Ridership on commuter buses took a big hit regionally at the start of COVID-19 — and officials in Loudoun County, Virginia, say they may want to retain flexibility in determining the number and destination of routes for the time being.
Tuesday, the Loudoun County Board of Supervisors will consider extending the authority delegated to the county administrator through June 2023 to negotiate changes to existing transit services contracts and modify transit services to integrate still-reduced demand with a changing commuter environment, locally and regionally.
In March 2020, at the beginning of the coronavirus pandemic, Loudoun County’s commuter bus service was suspended, Metro-connection service was reduced and the local fixed-route service was modified. Regionally, fares for transit services were waived, rear-door boarding was instituted and social distancing began.
Since then, the county administrator has had the authority to pay furloughed transit employees, from the period of infinitesimal rider demand, through the beginnings of recovery, through the resumption of fare collection in May 2021.
Last month, on March 1, the Board of Supervisors voted to terminate the Declaration of Local Emergency that had been in place since March 2020.
Now, two years after the start of the pandemic, the county is faced with a different, hard-to-predict commuting landscape, particularly in determining future bus service.
Before COVID-19, commuter bus ridership — with longer trips between Loudoun County and D.C., Crystal City and the Pentagon — was between 3,300 and 4,650 riders per day. According to staff, commuter bus ridership is only 9% of pre-COVID levels.
Another area of a continued severe drop is in Metro Connection Service — with buses connecting to Metrorail stations — at only 7% of pre-pandemic levels.
However, local fixed route service — with service between towns and neighborhoods within Loudoun County — remains strong: “Overall, weekly ridership levels are averaging 71.3% of pre-COVID levels, with infrequent surges that approach pre-COVID levels,” according to the staff report included in the Tuesday evening agenda item.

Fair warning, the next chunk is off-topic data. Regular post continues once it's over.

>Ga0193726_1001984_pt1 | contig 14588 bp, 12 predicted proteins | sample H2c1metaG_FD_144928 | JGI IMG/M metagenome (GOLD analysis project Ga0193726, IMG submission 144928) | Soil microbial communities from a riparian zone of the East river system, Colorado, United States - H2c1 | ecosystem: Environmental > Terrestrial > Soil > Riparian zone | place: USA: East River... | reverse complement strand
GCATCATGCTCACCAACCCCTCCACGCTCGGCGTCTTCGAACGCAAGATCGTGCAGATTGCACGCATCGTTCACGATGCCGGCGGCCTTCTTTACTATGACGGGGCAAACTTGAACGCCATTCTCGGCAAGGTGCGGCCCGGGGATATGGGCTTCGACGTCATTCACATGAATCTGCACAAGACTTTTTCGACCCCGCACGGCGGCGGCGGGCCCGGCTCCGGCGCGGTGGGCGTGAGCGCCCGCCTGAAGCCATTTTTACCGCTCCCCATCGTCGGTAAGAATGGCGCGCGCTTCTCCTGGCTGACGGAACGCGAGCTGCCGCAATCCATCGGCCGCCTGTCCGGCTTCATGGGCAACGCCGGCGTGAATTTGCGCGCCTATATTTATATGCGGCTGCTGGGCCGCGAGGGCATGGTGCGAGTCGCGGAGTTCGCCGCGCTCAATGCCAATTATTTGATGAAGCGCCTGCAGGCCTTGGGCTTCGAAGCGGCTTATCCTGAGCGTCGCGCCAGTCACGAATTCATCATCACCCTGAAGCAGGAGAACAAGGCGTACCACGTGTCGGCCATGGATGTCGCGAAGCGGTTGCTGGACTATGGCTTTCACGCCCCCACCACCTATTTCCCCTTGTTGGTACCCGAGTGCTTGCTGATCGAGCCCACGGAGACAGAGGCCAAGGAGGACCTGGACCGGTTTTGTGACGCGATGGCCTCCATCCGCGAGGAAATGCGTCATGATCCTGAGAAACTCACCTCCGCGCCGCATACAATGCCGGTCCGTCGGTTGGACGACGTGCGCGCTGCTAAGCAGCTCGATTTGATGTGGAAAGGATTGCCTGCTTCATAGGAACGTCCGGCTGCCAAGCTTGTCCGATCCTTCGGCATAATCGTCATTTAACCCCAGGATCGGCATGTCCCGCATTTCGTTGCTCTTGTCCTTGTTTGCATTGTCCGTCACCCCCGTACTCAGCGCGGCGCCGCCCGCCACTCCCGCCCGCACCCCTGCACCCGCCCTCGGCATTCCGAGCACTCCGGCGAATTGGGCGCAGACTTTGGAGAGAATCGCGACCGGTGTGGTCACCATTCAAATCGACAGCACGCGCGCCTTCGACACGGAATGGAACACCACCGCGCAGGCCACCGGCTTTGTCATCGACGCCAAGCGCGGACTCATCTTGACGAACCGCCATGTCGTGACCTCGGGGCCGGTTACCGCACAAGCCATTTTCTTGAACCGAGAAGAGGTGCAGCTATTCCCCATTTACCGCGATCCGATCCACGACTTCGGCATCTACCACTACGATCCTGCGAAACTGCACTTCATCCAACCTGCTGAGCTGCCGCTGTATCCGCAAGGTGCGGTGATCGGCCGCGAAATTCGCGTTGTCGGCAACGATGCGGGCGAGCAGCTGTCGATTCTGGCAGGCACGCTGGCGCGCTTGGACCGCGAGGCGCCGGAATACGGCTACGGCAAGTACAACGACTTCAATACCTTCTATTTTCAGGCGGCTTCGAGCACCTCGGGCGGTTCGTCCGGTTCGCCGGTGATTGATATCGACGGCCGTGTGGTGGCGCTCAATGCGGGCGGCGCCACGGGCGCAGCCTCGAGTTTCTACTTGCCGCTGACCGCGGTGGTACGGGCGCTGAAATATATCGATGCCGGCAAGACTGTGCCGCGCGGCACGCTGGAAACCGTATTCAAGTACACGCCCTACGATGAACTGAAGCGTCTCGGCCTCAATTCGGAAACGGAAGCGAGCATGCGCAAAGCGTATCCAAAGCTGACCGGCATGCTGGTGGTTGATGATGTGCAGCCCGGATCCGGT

Paratransit routes are operating at 100% of pre-pandemic levels, with “ridership levels averaging 78.9% and some days having ridership in excess of pre-pandemic levels.”
While some ridership demand is strong, the supervisors will hear about challenges in forecasting bus ridership.
“Transit use over the next few years will be very difficult to predict,” according to staff research, based on, “changes in travel behaviors across the region, opening of Metrorail service in Loudoun County, continued use of teleworking by the private and public sector, fear of using mass transit, lack of day care services, and modified school schedules.”
As a result, ridership will likely take a year or longer to return to pre-COVID levels, according to the staff report.
And while a starting date still hasn’t been named, the Silver Line Phase 2 extension of Metrorail into Loudoun County is expected to begin in 2022.
“This new alternative for transit service could shift riders from the Commuter Bus Service onto Metrorail, further blurring bus ridership predictions. Ridership decreases, particularly in the
Commuter Bus Program have continued to have a significant negative impact on revenues for transit services,” according to the agenda item.
Two years into the pandemic, with the “new normal” still being determined, the board will vote on whether to extend County Administrator Tim Hemstreet’s authority to tweak contracts and services.
Staff says the county is in a financial position to deal with the fluid situation: “The FY 2022 and FY 2023 Adopted Budgets for transit sufficiently fund the requirements of Transit Services at levels which provide the flexibility to increase the number of buses and routes to operate and meet any increased transit service demand.”